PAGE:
Clinical gait analysis is performed mostly by health-care providers using visual observation (Krebs et al., 1985). Although this method is the most readily accessible means of gait analysis available to health-care providers (Barker et al., 2006), it is a subjective and qualitative method that is inadequate for assessing changes in gait features during ongoing treatment interventions. It is also difficult for clinicians to share this information with health-care providers and patients. Motion capture systems are used in clinical research for gait analysis (Mcginley et al., 2009) and scientific research (Lieberman et al., 2010). Because they provide well-quantified and accurate results, these systems are currently considered to be the criterion standard for clinical gait analysis (Cameron and Wagner, 2011). However, because the special equipment needed for motion capture is expensive and requires a large space, few medical institutions can use these systems for clinical gait analysis (Barker et al., 2006).
Several studies have proposed gait analysis methods using inertial measurement units (IMUs) to solve the problems described above (Sabatini et al., 2005; Moore et al., 2007; Mariani et al., 2010; Rebula et al., 2013; Kitagawa and Ogihara, 2016). IMUs used in these methods are inexpensive and wearable (Fujiki et al., 2009). In particular, we focused on methods that estimate trajectories of a foot because such methods can be used to obtain several spatial gait parameters. Sabatini et al. (2005) proposed an IMU-based gait analysis method that estimates a two-dimensional trajectory in the sagittal plane of a foot during walking. Other studies have proposed gait analysis methods that estimate the three-dimensional foot trajectory during walking in a stepwise manner to obtain values of foot clearance (Mariani et al., 2010, 2012; Kitagawa and Ogihara, 2016). The trajectory estimation methods reported in several studies (Sabatini et al., 2005; Mariani et al., 2012; Kitagawa and Ogihara, 2016) use an IMU attached on the dorsum of the foot and are better for obtaining this gait feature. As described above, and to the knowledge of the authors, there is no report of a method that estimates three-dimensional foot trajectory from an IMU attached on the shank during waking in a stepwise manner to calculate simultaneously spatial and temporal clinical gait parameters, including stride length, gait speed, stride duration, stance duration, and swing duration.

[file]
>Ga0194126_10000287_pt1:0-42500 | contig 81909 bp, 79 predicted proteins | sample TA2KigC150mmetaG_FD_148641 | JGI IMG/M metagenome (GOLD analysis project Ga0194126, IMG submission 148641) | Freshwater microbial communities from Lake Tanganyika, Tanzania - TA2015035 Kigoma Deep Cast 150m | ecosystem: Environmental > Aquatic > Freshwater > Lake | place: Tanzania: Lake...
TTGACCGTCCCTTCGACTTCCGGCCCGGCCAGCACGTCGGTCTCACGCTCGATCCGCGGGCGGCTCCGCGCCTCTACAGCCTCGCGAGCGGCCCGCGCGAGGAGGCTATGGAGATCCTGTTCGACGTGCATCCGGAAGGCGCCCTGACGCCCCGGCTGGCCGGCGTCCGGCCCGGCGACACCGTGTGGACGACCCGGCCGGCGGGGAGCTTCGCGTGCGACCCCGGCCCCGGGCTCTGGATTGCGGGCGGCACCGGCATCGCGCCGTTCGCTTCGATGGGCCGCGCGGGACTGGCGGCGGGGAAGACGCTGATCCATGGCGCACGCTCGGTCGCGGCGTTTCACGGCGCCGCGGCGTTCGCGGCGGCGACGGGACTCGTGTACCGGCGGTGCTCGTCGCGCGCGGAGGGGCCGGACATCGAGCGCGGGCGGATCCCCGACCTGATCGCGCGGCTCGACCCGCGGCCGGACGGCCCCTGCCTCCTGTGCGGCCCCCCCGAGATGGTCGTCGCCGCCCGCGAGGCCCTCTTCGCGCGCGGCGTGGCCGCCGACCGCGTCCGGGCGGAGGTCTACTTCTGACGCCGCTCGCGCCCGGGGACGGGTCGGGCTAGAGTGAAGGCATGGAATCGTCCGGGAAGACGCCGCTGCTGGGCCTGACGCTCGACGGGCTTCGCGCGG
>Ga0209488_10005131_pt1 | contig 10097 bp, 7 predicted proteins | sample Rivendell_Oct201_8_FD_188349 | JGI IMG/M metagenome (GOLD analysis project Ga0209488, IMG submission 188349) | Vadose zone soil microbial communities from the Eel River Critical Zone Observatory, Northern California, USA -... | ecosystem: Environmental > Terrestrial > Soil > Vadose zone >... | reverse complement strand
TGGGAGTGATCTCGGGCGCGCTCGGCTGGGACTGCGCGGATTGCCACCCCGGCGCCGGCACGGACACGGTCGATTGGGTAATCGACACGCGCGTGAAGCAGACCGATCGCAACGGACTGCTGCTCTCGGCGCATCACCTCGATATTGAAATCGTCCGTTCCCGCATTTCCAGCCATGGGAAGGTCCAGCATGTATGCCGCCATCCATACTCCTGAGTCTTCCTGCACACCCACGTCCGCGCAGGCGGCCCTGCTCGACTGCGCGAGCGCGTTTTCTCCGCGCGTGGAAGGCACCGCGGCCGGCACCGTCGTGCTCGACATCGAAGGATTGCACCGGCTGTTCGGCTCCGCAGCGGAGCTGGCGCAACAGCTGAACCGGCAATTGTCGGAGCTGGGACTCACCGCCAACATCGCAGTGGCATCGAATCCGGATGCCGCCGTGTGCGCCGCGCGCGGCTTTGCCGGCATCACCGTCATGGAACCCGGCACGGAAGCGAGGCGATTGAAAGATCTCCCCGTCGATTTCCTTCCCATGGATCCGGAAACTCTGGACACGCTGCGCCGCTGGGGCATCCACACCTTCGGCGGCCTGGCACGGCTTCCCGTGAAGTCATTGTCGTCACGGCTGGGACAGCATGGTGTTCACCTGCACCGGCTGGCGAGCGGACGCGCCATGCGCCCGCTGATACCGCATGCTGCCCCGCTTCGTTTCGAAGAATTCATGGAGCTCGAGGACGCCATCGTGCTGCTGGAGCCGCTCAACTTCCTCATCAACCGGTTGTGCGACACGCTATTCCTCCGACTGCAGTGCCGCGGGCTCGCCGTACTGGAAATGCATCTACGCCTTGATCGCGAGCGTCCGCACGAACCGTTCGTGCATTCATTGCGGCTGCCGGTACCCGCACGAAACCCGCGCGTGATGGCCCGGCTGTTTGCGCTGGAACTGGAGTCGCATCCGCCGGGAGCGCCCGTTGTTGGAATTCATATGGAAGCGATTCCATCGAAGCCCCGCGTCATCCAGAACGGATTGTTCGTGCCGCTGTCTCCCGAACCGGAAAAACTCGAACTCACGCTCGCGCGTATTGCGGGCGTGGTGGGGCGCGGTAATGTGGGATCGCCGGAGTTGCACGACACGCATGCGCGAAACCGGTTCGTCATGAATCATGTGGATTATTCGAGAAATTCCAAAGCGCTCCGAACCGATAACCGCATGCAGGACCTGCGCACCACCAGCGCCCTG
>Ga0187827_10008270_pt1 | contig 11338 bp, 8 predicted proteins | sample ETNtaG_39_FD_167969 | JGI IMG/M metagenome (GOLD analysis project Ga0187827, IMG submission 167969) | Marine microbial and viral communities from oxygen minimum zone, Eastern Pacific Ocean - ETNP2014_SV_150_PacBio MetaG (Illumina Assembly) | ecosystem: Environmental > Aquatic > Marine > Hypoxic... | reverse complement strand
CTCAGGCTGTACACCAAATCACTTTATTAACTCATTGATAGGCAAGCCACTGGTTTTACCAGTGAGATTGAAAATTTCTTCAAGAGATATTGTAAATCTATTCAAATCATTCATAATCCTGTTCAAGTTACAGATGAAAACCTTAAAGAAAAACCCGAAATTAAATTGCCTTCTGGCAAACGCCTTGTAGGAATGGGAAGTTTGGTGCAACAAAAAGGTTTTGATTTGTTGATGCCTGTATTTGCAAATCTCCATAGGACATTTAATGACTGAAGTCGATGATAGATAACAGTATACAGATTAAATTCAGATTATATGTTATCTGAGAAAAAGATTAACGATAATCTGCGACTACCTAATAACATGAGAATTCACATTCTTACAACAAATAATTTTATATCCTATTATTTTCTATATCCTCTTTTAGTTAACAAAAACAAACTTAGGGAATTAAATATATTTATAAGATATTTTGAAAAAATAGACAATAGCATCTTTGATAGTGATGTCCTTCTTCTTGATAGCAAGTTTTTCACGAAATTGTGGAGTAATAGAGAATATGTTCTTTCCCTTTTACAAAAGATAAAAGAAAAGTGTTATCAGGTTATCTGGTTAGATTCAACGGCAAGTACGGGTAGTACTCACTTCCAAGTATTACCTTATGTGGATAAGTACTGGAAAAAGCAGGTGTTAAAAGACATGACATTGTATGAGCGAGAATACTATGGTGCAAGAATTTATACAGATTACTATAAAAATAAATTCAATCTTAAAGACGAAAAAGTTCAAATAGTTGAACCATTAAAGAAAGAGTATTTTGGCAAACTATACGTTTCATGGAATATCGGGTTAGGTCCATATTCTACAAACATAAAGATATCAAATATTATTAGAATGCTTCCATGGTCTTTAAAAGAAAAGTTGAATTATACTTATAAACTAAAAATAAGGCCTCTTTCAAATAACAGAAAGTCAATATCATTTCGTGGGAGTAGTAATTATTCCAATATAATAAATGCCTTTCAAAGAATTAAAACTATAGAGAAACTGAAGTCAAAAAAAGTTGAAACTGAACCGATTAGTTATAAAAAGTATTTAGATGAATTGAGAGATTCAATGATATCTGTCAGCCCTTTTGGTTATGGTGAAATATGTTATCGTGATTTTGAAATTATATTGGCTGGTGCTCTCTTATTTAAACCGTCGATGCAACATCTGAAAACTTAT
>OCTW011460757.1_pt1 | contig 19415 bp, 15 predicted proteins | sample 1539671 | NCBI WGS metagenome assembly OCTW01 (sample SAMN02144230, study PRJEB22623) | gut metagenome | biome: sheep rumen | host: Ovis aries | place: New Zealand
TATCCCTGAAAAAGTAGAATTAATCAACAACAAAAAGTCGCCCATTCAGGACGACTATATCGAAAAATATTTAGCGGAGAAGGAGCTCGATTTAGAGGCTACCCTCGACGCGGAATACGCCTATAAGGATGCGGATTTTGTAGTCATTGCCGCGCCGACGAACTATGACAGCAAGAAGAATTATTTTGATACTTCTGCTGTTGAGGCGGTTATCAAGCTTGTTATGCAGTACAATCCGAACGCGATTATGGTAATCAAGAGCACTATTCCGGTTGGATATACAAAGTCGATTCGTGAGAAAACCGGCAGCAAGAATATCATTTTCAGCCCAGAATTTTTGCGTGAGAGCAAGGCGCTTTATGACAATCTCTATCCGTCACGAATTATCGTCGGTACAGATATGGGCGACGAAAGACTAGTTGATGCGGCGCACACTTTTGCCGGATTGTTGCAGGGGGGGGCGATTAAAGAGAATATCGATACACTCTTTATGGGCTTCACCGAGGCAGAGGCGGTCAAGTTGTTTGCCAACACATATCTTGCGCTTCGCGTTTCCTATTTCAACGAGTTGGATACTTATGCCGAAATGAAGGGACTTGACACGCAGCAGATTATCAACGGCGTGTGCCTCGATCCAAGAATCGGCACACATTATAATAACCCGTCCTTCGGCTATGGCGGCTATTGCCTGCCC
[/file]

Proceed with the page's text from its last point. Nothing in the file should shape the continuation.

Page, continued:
In this study, we propose a novel gait analysis method for clinical purposes that uses IMUs attached on the shanks to estimate foot trajectory and to obtain estimated clinical gait parameters. We conducted an experimental evaluation of the proposed method. Here, we report an example of the application of the proposed method to PD patients.